More than six out of 10 children in Argentina are living in poverty, according to a new report by the Catholic University of Argentina (UCA).
The study from UCA’s Observatorio de la Deuda Social (Social Debt Observatory) – which gained prominence during the administration of former president Cristina Fernández de Kirchner as official statistics became unreliable – also found that 43.8 percent of people living in Argentina were living below the poverty line between July and October 2021, with 8.8 percent considered destitute.
By way of comparison, the INDEC national statistics bureau’s most recent report surveying urban centres nationwide concluded that poverty stood at 40.6 percent.
Nevertheless, the UCA figure represents a slight drop on the previous year, when its experts found that poverty – exacerbated by the impact of the coronavirus pandemic – was reaching 44.7 percent of the population in October, 2020.
Argentina is facing a "crisis and stagnation in a framework of growing inequalities," the report concludes.
Notably, the report warned that poverty would have risen to 48.9 percent without the support of social welfare programmes and emergency payments put in place during the coronavirus pandemic. During 2021, 33.8 percent of households received some assistance from the government, according to the report.
Underlining the importance of government aid, the Observatory’s Director Agustín Salvia wrote that “social plans are "fundamental to prevent destitution from skyrocketing," noting that without support, the rate of those living in extreme poverty would rise to 18 percent.
According to the survey, between the third quarter of 2021 and the same period in 2020, poverty fell from 44.7 percent to 43.8 percent, while unemployment fell from 14.2 percent to 9.1 percent.
Analysis also revealed that unemployment increased from 10.6 per cent in 2019 to 14.2 per cent in 2020, mostly as a result of the coronavirus pandemic. The report said this had created a “discouragement effect” among unemployed people, who saw their chances of finding work had decreased.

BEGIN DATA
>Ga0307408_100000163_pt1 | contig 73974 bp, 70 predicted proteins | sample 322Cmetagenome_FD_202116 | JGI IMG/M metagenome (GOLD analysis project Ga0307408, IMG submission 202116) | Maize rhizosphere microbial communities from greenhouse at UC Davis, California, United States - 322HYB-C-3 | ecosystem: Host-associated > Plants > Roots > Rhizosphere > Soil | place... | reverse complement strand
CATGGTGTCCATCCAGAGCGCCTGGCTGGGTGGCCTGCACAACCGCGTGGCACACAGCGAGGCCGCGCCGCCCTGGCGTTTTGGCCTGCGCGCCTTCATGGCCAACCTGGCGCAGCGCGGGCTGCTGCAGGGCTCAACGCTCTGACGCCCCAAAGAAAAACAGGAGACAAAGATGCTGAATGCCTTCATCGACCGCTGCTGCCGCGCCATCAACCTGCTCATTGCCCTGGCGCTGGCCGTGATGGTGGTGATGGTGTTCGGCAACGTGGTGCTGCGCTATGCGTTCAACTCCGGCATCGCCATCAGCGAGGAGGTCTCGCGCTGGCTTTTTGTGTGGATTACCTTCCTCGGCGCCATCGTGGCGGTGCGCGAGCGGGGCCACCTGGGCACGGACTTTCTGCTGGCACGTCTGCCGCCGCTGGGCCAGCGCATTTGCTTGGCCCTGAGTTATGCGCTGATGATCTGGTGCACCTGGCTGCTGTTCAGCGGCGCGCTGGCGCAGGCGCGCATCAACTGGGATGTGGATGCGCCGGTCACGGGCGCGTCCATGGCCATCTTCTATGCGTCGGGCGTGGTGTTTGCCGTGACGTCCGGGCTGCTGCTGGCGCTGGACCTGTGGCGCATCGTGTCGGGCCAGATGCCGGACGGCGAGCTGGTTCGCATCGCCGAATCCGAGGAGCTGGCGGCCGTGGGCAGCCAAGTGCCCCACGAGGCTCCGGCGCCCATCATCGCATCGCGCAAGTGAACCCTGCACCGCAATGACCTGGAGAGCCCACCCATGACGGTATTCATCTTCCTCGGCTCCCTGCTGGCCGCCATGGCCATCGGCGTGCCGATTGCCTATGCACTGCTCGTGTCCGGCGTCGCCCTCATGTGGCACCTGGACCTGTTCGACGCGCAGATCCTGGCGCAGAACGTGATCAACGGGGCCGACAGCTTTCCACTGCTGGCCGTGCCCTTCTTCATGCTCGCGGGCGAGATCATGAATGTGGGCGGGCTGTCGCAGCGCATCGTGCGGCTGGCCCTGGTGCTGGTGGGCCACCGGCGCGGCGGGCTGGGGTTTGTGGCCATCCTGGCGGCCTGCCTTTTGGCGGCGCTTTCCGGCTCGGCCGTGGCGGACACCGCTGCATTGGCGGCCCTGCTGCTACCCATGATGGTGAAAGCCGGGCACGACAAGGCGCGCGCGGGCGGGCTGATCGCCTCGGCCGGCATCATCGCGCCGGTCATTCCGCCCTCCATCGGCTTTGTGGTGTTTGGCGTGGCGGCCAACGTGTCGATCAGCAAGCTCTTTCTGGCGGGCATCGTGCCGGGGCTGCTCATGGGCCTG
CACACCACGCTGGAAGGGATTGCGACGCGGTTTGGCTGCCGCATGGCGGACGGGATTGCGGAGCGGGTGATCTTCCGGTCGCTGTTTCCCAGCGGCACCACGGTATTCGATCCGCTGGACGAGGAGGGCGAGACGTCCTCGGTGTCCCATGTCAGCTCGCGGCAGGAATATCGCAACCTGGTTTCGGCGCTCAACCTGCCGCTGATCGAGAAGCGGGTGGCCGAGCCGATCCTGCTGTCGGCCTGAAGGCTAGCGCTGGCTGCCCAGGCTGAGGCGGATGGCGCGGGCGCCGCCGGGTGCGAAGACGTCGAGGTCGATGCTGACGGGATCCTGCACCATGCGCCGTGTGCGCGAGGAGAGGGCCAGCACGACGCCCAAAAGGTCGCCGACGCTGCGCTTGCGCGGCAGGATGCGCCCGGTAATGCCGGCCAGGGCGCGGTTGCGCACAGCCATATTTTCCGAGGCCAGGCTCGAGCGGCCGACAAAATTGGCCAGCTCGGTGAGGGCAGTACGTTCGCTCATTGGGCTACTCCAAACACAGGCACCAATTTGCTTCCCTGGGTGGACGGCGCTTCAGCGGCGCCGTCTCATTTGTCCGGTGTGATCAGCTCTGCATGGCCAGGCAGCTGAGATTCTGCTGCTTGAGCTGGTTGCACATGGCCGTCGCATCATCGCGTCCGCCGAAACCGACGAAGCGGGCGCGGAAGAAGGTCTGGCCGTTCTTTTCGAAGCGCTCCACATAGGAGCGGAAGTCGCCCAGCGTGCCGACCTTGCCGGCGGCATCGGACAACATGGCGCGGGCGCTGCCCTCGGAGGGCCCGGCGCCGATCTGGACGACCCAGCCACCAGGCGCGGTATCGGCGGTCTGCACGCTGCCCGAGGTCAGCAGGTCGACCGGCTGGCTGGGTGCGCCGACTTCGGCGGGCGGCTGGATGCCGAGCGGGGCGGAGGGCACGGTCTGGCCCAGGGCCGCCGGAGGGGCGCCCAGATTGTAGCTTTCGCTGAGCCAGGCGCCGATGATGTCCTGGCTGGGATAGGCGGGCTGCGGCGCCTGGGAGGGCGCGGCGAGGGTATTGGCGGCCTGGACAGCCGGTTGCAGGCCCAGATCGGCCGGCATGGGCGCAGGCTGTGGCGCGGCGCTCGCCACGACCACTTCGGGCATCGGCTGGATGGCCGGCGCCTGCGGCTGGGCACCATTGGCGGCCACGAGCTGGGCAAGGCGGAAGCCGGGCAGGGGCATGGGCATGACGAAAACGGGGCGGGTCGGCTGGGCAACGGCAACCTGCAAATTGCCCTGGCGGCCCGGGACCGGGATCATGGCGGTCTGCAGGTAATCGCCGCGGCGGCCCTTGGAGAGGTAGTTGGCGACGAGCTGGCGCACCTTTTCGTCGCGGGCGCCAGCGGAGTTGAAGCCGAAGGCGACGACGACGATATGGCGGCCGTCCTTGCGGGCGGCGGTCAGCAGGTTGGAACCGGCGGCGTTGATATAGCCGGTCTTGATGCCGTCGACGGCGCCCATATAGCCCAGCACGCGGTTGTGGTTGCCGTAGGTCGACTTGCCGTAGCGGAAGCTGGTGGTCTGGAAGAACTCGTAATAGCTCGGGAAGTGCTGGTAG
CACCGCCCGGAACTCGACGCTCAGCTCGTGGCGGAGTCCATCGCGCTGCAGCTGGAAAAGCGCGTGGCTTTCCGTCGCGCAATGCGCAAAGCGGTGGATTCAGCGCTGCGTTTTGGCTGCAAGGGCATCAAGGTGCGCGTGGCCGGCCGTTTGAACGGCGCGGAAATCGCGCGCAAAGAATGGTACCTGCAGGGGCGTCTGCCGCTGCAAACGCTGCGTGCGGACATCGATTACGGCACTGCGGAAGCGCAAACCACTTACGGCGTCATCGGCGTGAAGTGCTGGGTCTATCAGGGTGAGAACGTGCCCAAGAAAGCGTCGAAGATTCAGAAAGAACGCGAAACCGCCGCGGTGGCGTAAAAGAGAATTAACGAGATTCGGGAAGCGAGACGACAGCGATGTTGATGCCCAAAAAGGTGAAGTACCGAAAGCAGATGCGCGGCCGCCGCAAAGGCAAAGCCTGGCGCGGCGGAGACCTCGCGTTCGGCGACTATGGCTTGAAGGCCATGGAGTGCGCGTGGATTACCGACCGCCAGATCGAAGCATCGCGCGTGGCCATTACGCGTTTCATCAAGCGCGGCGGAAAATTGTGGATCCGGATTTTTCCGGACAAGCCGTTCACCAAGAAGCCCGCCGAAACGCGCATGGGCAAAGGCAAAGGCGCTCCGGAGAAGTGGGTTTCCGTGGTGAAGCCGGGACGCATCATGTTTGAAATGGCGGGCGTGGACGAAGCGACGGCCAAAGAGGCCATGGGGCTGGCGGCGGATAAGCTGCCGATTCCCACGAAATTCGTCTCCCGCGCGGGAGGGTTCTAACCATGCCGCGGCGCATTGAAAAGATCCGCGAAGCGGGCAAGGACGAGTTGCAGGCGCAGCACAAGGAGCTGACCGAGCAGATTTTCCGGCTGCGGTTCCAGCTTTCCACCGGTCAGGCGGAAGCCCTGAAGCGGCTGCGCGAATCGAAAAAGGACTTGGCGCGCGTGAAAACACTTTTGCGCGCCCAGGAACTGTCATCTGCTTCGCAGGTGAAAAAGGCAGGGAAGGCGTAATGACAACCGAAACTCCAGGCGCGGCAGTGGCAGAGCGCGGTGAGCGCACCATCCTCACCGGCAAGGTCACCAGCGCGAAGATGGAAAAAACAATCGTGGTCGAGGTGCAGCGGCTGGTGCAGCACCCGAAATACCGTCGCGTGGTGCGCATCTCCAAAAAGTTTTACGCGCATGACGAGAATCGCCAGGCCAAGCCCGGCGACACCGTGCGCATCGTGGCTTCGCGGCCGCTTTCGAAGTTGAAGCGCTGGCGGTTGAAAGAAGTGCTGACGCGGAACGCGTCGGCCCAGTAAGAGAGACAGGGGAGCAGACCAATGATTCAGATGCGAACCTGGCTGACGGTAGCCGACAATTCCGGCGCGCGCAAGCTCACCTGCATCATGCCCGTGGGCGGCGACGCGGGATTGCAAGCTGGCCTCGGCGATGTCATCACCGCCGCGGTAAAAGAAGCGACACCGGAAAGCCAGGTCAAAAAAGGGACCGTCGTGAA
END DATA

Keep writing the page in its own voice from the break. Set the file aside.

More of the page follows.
Salvia, who headlead the study, said that employment in Argentina is recovering more in the informal sector after the economic disruption of 2020, but that in turn inflation is hitting purchasing -power hard.
He observed an "impoverishment of the middle classes and with their capacity to save" as a direct impact.
The study also measures self-perception; that is, how respondents view their own economic situation. Of the households surveyed, 43.8 percent declared that their income was not enough to cover their basic expenses.
Impact on kids
Worryingly, UCA’s experts warned that the youngest sector of the population was the only one to have seen a rise in poverty from last year.
The report estimates that in 2021, 64.9 percent of children and adolescents are living in households with incomes below the poverty line, with 14.7 percent living of homes considered to be in extreme poverty.
The previous year, poverty had measured 44.7 percent, according to UCA, a figure tamped down because of the impact of measures such as the Emergency Family Income (IFE) payment, which reached some nine million people.
Salvia warned that it will take Argentina several years to return to its previous poverty level of 2017, when the indicator stood at 28 percent.